Browse results

Description de l'Afrique et de l'Espagne

Texte arabe publié pour la première fois d'après les manuscrits de Paris et d'Oxford avec une traduction, des notes et un glossaire par R. Dozy et M.J. de Goeje

Edrîsî

Description de l’Afrique et de l’Espagne offers a partial edition of the Arabic descriptive geography by Abu ʿAbdallāh Muḥammad al-Idrīsī (d. c. 560 AH/1165 CE) entitled Kitāb Nuzhat al-mushtāq fī’ khtirāq al-āfāq. The author lived at the court of the Norman King Roger II in Sicily where he composed this work for him. Little is known about al-Idrīsī’s life, except that he had travelled extensively and had acquired first-hand information about the areas he described in the Nuzhat, which is also known as the Book of Roger.

Originally published by Brill in 1866, this edition of the Arabic text concerning Africa and the Iberian Peninsula by R. Dozy and M.J. de Goeje was based on the Paris and Oxford manuscripts. It includes a translation into French, with notes, a glossary (Arabic-French), and Index.

Muslim Sources on the Magyars in the Second Half of the 9th Century

The Magyar Chapter of the Jayhānī Tradition

Series:

Istvan Zimonyi

The Jayhānī tradition contains the most detailed description of the Magyars/Hungarians before the Conquest of the Carpathian Basin (895). Unfortunately, the book itself was lost and it can only be reconstructed from late Arabic, Persian and Turkic copies. The reconstruction is primarily based on the texts of al-Marwazī, Ibn Rusta and Gardīzī. The original text has shorter and longer versions. The basic text was reformed at least twice and later copyists added further emendation. This study focuses on the philological comments and historical interpretation of the Magyar chapter, integrating the results in the fields of medieval Islamic studies, the medieval history of Eurasian steppe, and the historiography of early Hungarian history.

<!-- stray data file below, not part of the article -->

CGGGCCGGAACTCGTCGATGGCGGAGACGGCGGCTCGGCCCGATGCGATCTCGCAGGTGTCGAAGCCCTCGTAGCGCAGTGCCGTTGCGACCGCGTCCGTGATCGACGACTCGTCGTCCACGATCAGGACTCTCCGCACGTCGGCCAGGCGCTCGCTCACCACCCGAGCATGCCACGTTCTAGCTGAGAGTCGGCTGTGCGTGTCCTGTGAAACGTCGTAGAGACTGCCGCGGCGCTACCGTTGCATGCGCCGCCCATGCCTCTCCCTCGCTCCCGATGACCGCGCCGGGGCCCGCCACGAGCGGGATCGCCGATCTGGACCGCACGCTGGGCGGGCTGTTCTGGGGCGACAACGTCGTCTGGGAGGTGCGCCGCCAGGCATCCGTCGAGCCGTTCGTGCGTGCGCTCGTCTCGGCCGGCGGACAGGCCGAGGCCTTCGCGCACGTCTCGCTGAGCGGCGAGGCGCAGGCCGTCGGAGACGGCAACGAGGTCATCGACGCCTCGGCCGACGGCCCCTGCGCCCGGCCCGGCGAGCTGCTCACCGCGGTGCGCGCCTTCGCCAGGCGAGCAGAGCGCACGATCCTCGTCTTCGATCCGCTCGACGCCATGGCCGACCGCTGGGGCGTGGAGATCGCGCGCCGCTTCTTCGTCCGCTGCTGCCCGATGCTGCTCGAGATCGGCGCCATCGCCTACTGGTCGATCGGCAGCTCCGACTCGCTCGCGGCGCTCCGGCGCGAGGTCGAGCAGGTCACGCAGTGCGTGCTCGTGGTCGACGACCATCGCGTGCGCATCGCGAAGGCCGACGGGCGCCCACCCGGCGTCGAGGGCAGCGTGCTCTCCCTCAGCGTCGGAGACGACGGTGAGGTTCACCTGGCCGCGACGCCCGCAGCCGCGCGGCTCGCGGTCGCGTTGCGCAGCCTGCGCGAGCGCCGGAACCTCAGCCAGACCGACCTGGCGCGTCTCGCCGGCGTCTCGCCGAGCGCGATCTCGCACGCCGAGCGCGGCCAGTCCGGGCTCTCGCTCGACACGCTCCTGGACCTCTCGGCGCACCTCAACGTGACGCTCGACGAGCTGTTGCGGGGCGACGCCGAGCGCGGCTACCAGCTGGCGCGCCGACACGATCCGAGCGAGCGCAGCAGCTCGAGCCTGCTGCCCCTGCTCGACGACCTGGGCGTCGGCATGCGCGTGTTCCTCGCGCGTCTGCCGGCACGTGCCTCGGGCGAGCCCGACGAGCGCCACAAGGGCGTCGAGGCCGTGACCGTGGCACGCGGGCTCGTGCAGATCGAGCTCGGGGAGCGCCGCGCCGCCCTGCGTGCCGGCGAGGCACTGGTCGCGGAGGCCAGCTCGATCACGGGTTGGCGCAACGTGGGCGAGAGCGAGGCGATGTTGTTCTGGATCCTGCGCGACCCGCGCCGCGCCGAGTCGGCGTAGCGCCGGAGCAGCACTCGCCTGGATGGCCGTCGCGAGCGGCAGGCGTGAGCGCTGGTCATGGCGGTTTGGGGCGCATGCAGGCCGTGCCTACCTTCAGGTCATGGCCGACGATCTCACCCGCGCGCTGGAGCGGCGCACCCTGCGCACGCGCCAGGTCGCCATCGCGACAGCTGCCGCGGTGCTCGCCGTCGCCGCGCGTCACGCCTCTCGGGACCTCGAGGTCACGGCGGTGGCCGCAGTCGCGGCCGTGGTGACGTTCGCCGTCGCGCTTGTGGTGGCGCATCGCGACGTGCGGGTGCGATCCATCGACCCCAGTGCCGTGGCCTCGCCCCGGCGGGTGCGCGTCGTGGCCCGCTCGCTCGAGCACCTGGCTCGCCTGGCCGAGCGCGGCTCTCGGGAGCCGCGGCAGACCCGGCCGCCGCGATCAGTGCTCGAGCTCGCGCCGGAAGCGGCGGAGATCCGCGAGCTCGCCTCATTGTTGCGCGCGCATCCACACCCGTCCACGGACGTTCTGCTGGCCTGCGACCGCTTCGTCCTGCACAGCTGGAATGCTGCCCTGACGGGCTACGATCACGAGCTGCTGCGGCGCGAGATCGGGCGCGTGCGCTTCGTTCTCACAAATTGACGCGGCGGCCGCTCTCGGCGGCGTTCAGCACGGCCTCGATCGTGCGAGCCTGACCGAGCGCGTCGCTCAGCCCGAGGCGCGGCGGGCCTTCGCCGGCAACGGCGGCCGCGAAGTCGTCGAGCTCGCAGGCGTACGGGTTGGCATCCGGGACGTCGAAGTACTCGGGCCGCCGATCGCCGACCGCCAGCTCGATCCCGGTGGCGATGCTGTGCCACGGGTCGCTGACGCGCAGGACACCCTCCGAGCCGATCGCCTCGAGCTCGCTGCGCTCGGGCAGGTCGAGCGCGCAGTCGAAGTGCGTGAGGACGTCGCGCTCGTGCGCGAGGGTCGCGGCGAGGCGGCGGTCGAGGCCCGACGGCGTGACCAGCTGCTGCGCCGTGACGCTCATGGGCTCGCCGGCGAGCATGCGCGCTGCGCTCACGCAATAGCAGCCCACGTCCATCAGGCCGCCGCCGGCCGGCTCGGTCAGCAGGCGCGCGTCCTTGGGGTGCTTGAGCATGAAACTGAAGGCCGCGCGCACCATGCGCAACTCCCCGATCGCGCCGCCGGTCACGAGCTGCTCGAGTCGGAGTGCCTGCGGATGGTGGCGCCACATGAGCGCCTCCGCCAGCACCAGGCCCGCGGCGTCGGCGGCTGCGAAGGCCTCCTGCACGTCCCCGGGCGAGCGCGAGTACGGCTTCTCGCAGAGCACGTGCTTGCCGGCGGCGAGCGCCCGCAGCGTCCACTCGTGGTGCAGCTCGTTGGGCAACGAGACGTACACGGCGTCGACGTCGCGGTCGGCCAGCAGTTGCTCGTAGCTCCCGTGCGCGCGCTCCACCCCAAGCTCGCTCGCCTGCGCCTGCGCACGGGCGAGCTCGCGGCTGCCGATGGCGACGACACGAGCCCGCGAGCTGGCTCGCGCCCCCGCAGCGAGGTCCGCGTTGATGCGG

Warriors, Martyrs, and Dervishes

Moving Frontiers, Shifting Identities in the Land of Rome (13th-15th Centuries)

Series:

Buket Kitapçı Bayrı

Warriors, Martyrs, and Dervishes: Moving Frontiers, Shifting Identities in the Land of Rome (13th-15th Centuries) focuses on the perceptions of geopolitical and cultural change, which was triggered by the arrival of Turkish Muslim groups into the territories of the Byzantine Empire at the end of the eleventh century, through intersecting stories transmitted in Turkish Muslim warrior epics and dervish vitas, and late Byzantine martyria. It examines the Byzantines’ encounters with the newcomers in a shared story-world, here called “land of Rome,” as well as its perception, changing geopolitical and cultural frontiers, and in relation to these changes, the shifts in identity of the people inhabiting this space. The study highlights the complex relationship between the character of specific places and the cultural identities of the people who inhabited them.